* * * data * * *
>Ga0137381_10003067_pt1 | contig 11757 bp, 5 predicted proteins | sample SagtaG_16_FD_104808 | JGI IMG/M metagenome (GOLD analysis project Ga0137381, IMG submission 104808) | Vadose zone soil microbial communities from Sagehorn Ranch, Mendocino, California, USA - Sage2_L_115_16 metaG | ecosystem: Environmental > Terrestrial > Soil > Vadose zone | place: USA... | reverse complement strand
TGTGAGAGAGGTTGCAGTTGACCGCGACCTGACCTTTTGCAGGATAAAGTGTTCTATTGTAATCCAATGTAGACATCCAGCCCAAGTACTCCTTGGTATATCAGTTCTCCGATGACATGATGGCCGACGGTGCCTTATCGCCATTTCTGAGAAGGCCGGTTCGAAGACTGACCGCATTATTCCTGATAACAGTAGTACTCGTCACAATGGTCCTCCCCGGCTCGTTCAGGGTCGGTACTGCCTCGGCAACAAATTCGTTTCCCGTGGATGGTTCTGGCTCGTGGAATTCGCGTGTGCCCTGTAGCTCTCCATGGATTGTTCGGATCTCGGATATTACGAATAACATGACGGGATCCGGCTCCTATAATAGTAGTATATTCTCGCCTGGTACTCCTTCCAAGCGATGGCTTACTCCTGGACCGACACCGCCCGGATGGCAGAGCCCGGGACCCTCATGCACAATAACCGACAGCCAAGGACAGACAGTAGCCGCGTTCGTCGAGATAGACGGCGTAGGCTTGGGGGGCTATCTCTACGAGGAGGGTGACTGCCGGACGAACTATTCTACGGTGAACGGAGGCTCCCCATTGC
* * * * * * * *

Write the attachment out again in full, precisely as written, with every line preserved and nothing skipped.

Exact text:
>Ga0137381_10003067_pt1 | contig 11757 bp, 5 predicted proteins | sample SagtaG_16_FD_104808 | JGI IMG/M metagenome (GOLD analysis project Ga0137381, IMG submission 104808) | Vadose zone soil microbial communities from Sagehorn Ranch, Mendocino, California, USA - Sage2_L_115_16 metaG | ecosystem: Environmental > Terrestrial > Soil > Vadose zone | place: USA... | reverse complement strand
TGTGAGAGAGGTTGCAGTTGACCGCGACCTGACCTTTTGCAGGATAAAGTGTTCTATTGTAATCCAATGTAGACATCCAGCCCAAGTACTCCTTGGTATATCAGTTCTCCGATGACATGATGGCCGACGGTGCCTTATCGCCATTTCTGAGAAGGCCGGTTCGAAGACTGACCGCATTATTCCTGATAACAGTAGTACTCGTCACAATGGTCCTCCCCGGCTCGTTCAGGGTCGGTACTGCCTCGGCAACAAATTCGTTTCCCGTGGATGGTTCTGGCTCGTGGAATTCGCGTGTGCCCTGTAGCTCTCCATGGATTGTTCGGATCTCGGATATTACGAATAACATGACGGGATCCGGCTCCTATAATAGTAGTATATTCTCGCCTGGTACTCCTTCCAAGCGATGGCTTACTCCTGGACCGACACCGCCCGGATGGCAGAGCCCGGGACCCTCATGCACAATAACCGACAGCCAAGGACAGACAGTAGCCGCGTTCGTCGAGATAGACGGCGTAGGCTTGGGGGGCTATCTCTACGAGGAGGGTGACTGCCGGACGAACTATTCTACGGTGAACGGAGGCTCCCCATTGC